Among the many reasons our friends at Hagerty are a wonderful partner to the SCCA is that they love #FunWithCars just as much as we do – and they are a wealth of knowledge on a variety of car-related subjects. The following article originally appeared on Hagerty.com. For this and all of Hagerty’s car-related content, visit their media site here.
Modern racing circuit design uses plenty of tech, from digitally-precise site surveys to the final CAD layout, and drivers like us are better for it. Before a tire ever touches the tarmac, circuits are composed by designers and engineers seeking a careful balance between modern safety requirements and the types of challenges that drivers demand.
For Ontario’s latest circuit, Oro Station, site development is well underway, and a fleet of construction vehicles moves about the land every day. While Canadian earth is being scooped and piled and graded, the circuit itself is being designed with care and precision across the pond in the United Kingdom by Driven International in the little town of Hook.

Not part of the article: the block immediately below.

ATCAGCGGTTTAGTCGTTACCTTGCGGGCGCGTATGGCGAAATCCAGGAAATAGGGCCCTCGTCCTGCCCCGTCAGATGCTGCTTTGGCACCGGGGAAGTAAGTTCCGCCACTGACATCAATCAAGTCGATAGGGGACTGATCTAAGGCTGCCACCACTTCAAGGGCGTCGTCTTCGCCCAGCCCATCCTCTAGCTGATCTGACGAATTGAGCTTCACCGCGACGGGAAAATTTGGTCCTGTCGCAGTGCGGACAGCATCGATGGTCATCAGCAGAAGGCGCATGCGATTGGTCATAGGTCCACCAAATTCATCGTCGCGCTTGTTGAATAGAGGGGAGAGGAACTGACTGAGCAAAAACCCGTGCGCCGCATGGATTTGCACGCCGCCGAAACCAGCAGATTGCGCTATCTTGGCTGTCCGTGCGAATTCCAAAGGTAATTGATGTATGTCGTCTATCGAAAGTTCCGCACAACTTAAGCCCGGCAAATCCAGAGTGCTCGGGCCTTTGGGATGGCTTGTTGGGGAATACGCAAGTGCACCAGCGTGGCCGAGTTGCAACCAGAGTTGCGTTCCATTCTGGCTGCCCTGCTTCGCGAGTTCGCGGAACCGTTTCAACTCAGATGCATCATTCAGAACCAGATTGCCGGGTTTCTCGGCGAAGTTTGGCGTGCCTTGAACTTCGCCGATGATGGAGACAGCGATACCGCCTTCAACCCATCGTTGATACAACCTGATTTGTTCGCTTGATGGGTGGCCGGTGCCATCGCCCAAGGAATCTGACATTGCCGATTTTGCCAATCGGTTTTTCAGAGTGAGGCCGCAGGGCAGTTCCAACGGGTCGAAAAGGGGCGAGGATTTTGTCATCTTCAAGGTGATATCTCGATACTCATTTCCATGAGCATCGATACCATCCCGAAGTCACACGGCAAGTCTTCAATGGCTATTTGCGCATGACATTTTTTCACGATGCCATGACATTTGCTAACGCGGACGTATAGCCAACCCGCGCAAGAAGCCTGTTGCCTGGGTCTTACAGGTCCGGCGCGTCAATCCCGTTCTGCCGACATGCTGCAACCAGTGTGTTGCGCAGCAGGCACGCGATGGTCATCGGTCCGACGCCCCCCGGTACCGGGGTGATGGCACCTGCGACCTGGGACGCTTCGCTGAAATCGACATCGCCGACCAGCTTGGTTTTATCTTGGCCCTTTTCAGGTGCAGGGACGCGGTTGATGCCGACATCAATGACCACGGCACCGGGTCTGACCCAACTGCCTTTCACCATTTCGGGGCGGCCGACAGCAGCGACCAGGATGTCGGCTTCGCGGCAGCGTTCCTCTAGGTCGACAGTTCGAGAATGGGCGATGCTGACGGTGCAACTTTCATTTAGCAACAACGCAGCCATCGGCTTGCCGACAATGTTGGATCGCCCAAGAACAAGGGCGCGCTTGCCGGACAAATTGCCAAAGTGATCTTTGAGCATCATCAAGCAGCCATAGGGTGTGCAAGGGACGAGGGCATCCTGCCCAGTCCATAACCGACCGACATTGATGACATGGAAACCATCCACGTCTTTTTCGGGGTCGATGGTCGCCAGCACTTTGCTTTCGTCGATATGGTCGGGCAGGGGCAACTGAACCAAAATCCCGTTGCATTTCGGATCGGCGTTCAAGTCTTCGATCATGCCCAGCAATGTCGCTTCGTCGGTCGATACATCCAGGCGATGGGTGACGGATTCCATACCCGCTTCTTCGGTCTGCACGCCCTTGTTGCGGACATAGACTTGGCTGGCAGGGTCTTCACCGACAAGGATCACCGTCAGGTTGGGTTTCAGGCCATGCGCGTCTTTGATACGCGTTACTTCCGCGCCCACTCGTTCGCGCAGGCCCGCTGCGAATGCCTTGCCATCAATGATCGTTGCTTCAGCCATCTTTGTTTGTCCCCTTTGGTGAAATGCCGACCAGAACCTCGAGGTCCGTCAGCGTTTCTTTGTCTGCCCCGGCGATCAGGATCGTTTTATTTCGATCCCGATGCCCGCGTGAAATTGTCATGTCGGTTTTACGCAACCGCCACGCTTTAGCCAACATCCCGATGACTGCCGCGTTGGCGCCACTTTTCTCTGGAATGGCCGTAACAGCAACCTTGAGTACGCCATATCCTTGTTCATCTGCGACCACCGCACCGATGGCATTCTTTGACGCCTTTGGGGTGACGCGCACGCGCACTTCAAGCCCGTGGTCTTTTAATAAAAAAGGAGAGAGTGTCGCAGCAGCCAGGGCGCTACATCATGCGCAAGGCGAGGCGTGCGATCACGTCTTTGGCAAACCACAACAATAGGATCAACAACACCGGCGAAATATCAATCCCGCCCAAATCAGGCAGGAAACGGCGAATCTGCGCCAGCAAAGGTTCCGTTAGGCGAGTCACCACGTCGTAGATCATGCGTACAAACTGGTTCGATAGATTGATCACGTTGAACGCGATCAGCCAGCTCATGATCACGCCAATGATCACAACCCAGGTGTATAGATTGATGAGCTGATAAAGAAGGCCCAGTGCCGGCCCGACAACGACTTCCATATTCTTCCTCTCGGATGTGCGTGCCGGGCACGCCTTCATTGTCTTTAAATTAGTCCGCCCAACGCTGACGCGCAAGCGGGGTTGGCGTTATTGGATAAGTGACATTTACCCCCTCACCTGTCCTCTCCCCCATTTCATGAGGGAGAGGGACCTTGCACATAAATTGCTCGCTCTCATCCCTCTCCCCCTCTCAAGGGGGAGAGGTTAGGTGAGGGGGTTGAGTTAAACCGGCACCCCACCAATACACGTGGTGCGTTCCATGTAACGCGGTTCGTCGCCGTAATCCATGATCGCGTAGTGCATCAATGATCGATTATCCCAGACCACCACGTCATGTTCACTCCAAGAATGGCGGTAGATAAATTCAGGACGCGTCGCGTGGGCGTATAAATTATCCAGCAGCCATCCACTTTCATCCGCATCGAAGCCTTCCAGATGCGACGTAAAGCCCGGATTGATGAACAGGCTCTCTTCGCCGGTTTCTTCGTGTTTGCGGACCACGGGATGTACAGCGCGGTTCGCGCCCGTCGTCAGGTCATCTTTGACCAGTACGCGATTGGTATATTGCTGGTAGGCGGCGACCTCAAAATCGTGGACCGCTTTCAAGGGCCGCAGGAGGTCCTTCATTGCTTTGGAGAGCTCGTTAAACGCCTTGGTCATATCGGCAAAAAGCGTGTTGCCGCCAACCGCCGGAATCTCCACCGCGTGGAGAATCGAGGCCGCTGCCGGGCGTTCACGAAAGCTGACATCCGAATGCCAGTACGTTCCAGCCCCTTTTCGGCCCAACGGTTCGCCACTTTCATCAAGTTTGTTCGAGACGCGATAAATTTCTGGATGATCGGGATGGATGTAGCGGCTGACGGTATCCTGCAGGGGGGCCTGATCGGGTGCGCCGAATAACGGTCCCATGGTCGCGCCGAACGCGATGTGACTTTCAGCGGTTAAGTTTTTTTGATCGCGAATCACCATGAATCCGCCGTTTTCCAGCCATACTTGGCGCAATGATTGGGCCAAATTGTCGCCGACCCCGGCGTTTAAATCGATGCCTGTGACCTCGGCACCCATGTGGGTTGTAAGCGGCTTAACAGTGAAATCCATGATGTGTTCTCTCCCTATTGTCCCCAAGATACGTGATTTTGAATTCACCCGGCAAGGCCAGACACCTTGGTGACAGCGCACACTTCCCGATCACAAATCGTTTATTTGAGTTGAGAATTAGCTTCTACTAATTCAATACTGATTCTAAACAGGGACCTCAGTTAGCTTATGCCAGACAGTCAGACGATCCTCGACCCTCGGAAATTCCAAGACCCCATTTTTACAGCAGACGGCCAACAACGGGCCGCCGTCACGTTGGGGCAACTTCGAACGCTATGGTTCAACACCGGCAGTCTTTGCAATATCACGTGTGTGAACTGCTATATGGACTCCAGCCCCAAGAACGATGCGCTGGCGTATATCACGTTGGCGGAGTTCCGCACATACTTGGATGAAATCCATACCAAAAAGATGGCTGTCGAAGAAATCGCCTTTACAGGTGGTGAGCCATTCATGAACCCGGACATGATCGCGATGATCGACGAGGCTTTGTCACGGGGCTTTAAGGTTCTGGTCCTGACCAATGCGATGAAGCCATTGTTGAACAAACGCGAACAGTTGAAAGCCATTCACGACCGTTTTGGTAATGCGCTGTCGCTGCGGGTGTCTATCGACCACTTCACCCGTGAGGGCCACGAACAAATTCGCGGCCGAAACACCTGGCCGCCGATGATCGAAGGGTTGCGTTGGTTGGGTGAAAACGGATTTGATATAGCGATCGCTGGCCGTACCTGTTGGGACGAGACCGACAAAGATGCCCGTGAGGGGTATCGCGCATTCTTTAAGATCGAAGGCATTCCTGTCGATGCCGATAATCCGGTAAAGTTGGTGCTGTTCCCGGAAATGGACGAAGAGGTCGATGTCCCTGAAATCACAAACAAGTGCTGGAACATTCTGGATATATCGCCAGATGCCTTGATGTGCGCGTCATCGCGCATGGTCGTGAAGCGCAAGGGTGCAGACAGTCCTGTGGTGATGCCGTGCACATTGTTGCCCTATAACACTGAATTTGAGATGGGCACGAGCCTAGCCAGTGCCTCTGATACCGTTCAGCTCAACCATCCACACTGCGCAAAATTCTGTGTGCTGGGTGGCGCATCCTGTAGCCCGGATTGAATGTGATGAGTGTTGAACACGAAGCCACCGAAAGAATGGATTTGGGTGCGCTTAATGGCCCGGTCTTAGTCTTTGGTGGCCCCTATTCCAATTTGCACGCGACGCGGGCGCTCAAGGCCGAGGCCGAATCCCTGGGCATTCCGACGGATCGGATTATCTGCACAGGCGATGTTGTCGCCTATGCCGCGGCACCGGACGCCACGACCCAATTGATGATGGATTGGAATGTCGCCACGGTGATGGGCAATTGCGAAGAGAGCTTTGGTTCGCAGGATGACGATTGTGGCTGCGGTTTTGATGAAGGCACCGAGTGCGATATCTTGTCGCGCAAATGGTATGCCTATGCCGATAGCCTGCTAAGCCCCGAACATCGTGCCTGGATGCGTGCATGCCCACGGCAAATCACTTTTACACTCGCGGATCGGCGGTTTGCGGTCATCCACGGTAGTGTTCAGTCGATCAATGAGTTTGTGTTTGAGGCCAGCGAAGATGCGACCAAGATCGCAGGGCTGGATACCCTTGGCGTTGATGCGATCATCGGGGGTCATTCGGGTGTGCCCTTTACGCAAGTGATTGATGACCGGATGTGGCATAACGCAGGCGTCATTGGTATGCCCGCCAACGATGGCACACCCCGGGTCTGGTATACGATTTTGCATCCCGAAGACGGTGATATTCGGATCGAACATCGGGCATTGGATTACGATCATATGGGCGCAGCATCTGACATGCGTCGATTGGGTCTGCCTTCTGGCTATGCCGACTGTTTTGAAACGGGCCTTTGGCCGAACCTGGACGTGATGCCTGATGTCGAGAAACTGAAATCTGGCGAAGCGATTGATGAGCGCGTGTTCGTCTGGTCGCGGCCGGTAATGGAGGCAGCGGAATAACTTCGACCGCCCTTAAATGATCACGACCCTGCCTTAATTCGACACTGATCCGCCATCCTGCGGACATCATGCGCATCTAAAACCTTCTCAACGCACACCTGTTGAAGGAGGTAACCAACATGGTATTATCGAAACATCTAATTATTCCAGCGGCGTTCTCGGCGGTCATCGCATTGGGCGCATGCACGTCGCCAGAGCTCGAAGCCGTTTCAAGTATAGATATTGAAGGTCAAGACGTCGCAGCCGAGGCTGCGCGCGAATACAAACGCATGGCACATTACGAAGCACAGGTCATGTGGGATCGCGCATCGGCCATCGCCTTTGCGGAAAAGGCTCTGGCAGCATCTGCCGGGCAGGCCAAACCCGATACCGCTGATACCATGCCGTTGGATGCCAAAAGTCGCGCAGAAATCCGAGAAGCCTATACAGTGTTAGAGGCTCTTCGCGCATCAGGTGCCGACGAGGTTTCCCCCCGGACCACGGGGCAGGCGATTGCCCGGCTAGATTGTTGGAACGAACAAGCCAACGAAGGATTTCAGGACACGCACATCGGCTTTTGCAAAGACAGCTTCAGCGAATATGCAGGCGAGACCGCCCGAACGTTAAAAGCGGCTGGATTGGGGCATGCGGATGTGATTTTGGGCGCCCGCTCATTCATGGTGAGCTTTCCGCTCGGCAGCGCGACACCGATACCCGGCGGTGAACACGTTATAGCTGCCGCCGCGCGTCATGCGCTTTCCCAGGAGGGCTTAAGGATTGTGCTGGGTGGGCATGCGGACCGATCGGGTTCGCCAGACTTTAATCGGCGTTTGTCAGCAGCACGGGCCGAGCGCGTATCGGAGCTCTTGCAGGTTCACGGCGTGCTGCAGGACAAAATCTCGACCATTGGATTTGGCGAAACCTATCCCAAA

Ben Willshire, the managing director of Driven International, is digitally creating the multi-purpose facility together with his team. They’re starting with a master plan of the entire campus, which will house a private members’ club, private villas, garages, industrial and educational space along with its centerpiece, the 4.1-kilometer road course.
Although it’s a digital design at the moment, Oro Station doesn’t want for human touch. The layout began with site walks and hand sketches, just like the old days, but from there, all of the engineering work is done on computers. Today’s motorsport simulator technology also means the track can be driven well in advance of drivers turning their first laps in physical cars.
Words by Brian Makse
Images by Oro Station